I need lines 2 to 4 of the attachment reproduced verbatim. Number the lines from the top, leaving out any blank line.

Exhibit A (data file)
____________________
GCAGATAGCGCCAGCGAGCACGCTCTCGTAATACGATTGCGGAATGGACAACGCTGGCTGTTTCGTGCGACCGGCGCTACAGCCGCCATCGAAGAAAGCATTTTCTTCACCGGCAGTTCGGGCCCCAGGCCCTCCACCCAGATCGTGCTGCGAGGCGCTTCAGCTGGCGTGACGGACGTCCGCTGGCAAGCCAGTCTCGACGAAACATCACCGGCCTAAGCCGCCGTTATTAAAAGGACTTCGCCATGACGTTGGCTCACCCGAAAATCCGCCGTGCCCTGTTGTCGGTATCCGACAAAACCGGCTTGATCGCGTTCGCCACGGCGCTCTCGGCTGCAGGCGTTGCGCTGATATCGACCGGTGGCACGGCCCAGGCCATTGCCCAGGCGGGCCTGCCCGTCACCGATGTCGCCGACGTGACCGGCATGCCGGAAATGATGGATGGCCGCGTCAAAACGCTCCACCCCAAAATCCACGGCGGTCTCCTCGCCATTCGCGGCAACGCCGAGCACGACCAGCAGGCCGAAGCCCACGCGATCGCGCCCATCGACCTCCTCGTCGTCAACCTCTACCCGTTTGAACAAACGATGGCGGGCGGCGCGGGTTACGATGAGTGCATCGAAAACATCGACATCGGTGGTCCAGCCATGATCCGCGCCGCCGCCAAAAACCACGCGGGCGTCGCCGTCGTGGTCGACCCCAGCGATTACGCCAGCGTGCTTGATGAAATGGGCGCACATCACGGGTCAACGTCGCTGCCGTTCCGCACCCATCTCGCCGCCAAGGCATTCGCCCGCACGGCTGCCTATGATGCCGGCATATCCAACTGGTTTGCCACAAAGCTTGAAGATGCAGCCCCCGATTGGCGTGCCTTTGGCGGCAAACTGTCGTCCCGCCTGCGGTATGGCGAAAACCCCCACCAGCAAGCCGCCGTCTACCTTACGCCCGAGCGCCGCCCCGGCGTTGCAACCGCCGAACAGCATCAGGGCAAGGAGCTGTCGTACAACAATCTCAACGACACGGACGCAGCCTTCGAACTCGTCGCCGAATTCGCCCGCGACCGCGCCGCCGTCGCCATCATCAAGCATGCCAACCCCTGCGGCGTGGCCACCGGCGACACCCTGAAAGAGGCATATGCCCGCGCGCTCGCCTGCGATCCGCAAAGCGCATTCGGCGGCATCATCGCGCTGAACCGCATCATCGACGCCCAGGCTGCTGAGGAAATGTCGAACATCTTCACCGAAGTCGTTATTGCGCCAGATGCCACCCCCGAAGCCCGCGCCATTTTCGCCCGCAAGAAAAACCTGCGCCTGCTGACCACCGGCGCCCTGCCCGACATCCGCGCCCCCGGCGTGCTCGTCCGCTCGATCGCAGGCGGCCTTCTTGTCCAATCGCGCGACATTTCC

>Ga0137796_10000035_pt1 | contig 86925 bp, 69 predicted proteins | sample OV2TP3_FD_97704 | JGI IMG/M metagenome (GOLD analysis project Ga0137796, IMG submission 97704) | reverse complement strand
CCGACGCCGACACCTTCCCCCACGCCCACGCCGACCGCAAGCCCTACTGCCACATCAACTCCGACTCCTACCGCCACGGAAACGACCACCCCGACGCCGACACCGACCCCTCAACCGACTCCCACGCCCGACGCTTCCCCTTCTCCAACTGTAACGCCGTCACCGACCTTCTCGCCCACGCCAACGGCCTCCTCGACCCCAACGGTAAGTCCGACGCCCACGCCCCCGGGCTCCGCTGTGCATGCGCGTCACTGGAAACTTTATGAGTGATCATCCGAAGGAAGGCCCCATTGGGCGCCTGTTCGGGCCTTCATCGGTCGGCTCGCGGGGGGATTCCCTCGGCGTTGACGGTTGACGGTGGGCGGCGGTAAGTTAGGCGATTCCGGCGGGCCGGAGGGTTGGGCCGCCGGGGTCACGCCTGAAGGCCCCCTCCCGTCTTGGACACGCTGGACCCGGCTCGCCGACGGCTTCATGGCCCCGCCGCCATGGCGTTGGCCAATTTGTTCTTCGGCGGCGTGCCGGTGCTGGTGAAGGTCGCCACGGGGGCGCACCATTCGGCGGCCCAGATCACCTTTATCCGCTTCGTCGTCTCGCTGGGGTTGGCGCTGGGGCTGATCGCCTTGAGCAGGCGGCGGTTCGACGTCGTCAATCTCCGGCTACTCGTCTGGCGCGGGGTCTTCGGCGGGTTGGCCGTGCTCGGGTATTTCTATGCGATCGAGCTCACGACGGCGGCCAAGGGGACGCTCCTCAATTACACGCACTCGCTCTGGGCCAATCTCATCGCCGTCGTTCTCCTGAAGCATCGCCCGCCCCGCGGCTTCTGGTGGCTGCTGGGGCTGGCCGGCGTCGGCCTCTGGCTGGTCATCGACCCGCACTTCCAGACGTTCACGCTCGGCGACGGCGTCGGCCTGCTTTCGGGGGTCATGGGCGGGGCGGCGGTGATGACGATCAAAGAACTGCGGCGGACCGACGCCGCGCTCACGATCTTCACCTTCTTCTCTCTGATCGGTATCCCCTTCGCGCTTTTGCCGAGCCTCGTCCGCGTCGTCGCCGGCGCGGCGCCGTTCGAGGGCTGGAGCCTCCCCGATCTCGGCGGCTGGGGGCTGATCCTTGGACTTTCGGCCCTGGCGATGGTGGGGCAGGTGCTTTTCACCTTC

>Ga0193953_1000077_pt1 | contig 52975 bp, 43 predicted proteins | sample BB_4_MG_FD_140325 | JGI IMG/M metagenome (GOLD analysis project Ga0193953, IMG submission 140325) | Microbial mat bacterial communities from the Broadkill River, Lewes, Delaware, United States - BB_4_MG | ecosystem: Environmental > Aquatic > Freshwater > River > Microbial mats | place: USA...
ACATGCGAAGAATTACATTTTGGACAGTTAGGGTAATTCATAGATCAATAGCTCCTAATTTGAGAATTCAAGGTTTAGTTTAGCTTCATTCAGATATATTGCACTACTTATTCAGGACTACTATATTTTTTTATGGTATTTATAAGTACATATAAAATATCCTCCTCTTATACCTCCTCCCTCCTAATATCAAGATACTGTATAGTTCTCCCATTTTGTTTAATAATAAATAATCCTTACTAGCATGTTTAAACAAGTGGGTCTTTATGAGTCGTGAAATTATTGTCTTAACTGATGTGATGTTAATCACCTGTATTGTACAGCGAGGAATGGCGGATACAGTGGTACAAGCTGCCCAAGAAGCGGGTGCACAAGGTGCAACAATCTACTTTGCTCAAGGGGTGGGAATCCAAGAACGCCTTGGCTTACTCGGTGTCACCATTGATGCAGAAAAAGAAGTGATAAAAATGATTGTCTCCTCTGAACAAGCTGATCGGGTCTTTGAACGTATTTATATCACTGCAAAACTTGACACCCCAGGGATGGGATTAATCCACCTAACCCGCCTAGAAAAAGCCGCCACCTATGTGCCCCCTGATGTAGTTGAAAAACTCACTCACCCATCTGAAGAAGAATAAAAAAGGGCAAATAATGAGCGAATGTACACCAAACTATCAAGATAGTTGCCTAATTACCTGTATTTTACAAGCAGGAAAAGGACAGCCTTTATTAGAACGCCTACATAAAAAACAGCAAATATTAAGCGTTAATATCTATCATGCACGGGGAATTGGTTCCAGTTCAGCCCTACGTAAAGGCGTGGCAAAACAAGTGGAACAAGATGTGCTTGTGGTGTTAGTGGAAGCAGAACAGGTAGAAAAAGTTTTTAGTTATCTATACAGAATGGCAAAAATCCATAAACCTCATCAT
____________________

>Ga0137796_10000035_pt1 | contig 86925 bp, 69 predicted proteins | sample OV2TP3_FD_97704 | JGI IMG/M metagenome (GOLD analysis project Ga0137796, IMG submission 97704) | reverse complement strand
CCGACGCCGACACCTTCCCCCACGCCCACGCCGACCGCAAGCCCTACTGCCACATCAACTCCGACTCCTACCGCCACGGAAACGACCACCCCGACGCCGACACCGACCCCTCAACCGACTCCCACGCCCGACGCTTCCCCTTCTCCAACTGTAACGCCGTCACCGACCTTCTCGCCCACGCCAACGGCCTCCTCGACCCCAACGGTAAGTCCGACGCCCACGCCCCCGGGCTCCGCTGTGCATGCGCGTCACTGGAAACTTTATGAGTGATCATCCGAAGGAAGGCCCCATTGGGCGCCTGTTCGGGCCTTCATCGGTCGGCTCGCGGGGGGATTCCCTCGGCGTTGACGGTTGACGGTGGGCGGCGGTAAGTTAGGCGATTCCGGCGGGCCGGAGGGTTGGGCCGCCGGGGTCACGCCTGAAGGCCCCCTCCCGTCTTGGACACGCTGGACCCGGCTCGCCGACGGCTTCATGGCCCCGCCGCCATGGCGTTGGCCAATTTGTTCTTCGGCGGCGTGCCGGTGCTGGTGAAGGTCGCCACGGGGGCGCACCATTCGGCGGCCCAGATCACCTTTATCCGCTTCGTCGTCTCGCTGGGGTTGGCGCTGGGGCTGATCGCCTTGAGCAGGCGGCGGTTCGACGTCGTCAATCTCCGGCTACTCGTCTGGCGCGGGGTCTTCGGCGGGTTGGCCGTGCTCGGGTATTTCTATGCGATCGAGCTCACGACGGCGGCCAAGGGGACGCTCCTCAATTACACGCACTCGCTCTGGGCCAATCTCATCGCCGTCGTTCTCCTGAAGCATCGCCCGCCCCGCGGCTTCTGGTGGCTGCTGGGGCTGGCCGGCGTCGGCCTCTGGCTGGTCATCGACCCGCACTTCCAGACGTTCACGCTCGGCGACGGCGTCGGCCTGCTTTCGGGGGTCATGGGCGGGGCGGCGGTGATGACGATCAAAGAACTGCGGCGGACCGACGCCGCGCTCACGATCTTCACCTTCTTCTCTCTGATCGGTATCCCCTTCGCGCTTTTGCCGAGCCTCGTCCGCGTCGTCGCCGGCGCGGCGCCGTTCGAGGGCTGGAGCCTCCCCGATCTCGGCGGCTGGGGGCTGATCCTTGGACTTTCGGCCCTGGCGATGGTGGGGCAGGTGCTTTTCACCTTC

>Ga0193953_1000077_pt1 | contig 52975 bp, 43 predicted proteins | sample BB_4_MG_FD_140325 | JGI IMG/M metagenome (GOLD analysis project Ga0193953, IMG submission 140325) | Microbial mat bacterial communities from the Broadkill River, Lewes, Delaware, United States - BB_4_MG | ecosystem: Environmental > Aquatic > Freshwater > River > Microbial mats | place: USA...